removal or in the fall.
- Read the label; don’t rely on ear tag colors or names to determine insecticide class.
Different brand names of tags may contain the same active ingredient. The label usually
suggests how many tags to use per animal. For face fly suppression and control of
ear ticks, one tag per ear (two per animal) is more effective.
- Consider other control methods such as self-treatment devices, sprays, mechanical
feed additives or pour-on insecticides.
To mitigate potential insecticide resistance, rotate insecticide class and remove ear tags at the end of the fly season or when they fail. Also, if ear tags are applied too early, they may fail late in the season because of normal loss of insecticide activity or possible resistance.
If properly used and maintained, self-treatment devices such as dust bags and back rubbers can be an effective and economical horn fly control technique. These devices allow cattle to treat themselves especially when they are forced use (moving through a restricted area on their way to feed or water). Specific synthetic pyrethroid and organophosphate insecticide dust and liquid formulations are labeled for use in dust bags, back rubbers and animal activated sprayers. Consult MP144, Insecticide Recommendations for Animals in Arkansas, for a listing on insecticides labeled for use in backrubbers or dust bags.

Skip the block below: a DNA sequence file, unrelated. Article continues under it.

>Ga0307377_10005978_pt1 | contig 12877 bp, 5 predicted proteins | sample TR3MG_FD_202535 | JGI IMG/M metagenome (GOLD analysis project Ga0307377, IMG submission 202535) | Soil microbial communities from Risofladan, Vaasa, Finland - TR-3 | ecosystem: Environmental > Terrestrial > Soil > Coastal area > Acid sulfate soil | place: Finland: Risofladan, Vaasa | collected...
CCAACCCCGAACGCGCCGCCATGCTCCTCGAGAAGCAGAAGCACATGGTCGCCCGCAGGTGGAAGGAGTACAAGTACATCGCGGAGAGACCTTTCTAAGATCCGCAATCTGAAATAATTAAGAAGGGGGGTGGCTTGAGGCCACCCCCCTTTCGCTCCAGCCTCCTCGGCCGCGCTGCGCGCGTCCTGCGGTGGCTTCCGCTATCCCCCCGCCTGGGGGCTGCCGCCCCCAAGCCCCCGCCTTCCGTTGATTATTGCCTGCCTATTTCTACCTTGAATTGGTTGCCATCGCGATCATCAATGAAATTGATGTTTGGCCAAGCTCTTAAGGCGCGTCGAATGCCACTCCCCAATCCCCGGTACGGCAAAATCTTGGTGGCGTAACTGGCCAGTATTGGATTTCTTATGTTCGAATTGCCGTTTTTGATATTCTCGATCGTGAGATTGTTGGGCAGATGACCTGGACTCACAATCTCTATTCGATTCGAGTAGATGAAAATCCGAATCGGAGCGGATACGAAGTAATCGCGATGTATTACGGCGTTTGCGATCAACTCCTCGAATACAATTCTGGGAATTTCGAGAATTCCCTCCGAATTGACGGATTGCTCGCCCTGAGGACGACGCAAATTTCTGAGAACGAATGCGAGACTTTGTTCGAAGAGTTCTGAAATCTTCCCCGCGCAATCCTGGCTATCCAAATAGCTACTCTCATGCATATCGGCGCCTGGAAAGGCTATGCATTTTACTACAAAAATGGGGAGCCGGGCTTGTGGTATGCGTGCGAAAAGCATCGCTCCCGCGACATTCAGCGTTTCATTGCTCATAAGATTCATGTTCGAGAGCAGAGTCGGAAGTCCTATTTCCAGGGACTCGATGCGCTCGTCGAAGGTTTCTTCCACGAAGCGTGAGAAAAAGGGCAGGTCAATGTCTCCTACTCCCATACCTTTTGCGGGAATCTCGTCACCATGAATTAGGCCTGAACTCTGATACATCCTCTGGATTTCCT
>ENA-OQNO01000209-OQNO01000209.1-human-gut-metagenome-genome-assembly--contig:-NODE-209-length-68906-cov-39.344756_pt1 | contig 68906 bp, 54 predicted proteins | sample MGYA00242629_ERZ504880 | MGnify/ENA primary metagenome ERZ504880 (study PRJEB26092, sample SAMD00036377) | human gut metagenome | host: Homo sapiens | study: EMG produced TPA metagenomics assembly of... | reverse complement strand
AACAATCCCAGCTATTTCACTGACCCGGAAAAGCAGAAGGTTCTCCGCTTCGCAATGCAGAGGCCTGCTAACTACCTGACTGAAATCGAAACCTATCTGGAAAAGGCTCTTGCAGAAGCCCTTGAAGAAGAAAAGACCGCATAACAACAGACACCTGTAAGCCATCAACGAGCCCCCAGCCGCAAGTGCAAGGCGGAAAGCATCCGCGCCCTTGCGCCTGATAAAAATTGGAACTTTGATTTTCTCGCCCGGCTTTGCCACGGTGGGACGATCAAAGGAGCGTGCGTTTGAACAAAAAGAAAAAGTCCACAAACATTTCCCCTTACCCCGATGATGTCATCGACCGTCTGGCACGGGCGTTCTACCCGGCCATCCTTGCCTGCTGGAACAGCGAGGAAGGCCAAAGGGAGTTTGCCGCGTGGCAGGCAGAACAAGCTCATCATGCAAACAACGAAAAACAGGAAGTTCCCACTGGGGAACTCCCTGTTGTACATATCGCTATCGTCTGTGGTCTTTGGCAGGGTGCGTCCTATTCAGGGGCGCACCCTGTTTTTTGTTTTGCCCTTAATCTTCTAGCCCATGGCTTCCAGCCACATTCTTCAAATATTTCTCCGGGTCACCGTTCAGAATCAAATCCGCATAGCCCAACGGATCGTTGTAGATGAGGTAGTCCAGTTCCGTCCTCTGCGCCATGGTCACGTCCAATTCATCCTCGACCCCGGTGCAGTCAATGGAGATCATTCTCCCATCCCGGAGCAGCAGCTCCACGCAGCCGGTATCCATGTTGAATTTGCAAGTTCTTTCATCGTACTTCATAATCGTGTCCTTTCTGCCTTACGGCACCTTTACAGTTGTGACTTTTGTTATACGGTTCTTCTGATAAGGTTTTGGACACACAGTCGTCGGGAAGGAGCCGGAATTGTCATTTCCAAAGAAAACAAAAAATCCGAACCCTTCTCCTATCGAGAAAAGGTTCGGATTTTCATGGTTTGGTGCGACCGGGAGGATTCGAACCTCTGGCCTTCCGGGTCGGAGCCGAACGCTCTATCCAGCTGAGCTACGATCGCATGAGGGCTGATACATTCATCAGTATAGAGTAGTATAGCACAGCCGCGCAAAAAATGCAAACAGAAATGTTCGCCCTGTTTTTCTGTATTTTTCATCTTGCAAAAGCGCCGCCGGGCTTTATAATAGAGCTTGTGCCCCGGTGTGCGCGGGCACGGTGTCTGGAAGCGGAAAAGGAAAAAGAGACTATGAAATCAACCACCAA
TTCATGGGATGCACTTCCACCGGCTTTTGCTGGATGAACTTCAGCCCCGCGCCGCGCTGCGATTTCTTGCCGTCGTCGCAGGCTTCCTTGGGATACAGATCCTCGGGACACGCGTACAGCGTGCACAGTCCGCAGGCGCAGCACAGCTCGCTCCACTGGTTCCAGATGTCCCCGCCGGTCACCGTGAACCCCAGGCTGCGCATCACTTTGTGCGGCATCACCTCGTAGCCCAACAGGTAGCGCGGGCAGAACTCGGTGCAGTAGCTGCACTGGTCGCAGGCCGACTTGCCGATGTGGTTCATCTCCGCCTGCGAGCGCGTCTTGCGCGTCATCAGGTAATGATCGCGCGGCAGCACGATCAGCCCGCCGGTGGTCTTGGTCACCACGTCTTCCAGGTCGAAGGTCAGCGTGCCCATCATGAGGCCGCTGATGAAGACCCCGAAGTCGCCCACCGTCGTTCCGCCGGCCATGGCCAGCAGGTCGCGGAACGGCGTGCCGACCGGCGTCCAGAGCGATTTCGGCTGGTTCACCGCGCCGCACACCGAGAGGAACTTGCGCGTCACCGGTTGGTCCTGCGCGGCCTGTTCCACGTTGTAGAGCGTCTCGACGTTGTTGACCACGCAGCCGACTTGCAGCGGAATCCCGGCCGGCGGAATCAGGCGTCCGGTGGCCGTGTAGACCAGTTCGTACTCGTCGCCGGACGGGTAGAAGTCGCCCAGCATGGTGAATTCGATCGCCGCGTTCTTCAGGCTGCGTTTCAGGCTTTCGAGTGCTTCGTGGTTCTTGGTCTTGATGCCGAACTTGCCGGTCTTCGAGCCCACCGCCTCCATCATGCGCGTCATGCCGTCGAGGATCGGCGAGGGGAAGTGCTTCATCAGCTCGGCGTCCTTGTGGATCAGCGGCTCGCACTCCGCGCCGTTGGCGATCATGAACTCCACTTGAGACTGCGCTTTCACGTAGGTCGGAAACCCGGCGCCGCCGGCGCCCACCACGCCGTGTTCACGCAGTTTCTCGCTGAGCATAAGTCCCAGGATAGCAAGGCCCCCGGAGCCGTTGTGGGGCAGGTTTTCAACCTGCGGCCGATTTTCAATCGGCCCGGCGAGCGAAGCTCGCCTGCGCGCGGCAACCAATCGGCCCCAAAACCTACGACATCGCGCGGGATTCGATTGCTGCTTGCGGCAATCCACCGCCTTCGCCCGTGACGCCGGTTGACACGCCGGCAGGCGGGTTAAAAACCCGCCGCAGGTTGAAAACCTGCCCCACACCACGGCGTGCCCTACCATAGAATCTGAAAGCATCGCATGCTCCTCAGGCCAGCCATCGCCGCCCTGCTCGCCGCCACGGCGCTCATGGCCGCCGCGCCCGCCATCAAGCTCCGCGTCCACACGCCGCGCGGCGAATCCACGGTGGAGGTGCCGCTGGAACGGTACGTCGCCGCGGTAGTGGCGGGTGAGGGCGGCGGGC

Forced-use dust bags can be a very effective horn fly control method (Fig. 7). Insecticide dust is applied to the animal as it passes through an opening such as a gateway. Dust bags are constructed of close mesh fabric bags (usually heavy canvas or burlap and available commercially from most farm or feed outlets) that contain an insecticide dust. Inspect dust bags regularly and recharge with insecticide dust when needed. Dust bags should be kept dry to reduce insecticide clumping and loss of effectiveness
Back rubbers are used in much the same way as dust bags. A small amount of oil/insecticide solution is applied to the animal as it rubs under the device when passing through a gateway (Fig. 8). When charging or recharging a back rubber, use a good grade mineral or fuel oil (not motor oil) to mix with the insecticide. Mix the oil/insecticide solution according to label instructions.
Animal-activated sprayers are similar to self-treatment devices in that the animal is treated on its way to or from a food or water source (Fig. 9). In most devices, the insecticide is sprayed onto the animal when the animal triggers a switch or electronic eye. These are used in gateways leading to minerals or water or as an exit sprayer in a dairy facility. Generally, only a small amount (less than 2 ounces) of insecticide is applied to the animal per application. Normally, animal-activated sprayers are only turned on when the fly population exceeds a pre-determined number (i.e., 100-150 horn flies per animal) indicating that routine monitoring of the horn fly population is necessary. Transportable, solar-powered devices are available commercially.
Figure 9a. Battery-powered automatic sprayer.
Figure 9b. solar-powered automatic sprayer.
Figure 10. Pour-on insecticide application.
Cattle often require acclimation to these animal-activated sprayers before they will routinely use the device. The device is usually placed in the off position in a gateway that animals must pass through for food or water. After cattle easily pass through the device in the off position, it can be turned to the on position so that cattle become accustomed to being sprayed. The acclimation process may take a week or longer.
Insect Growth Regulators and Larvicides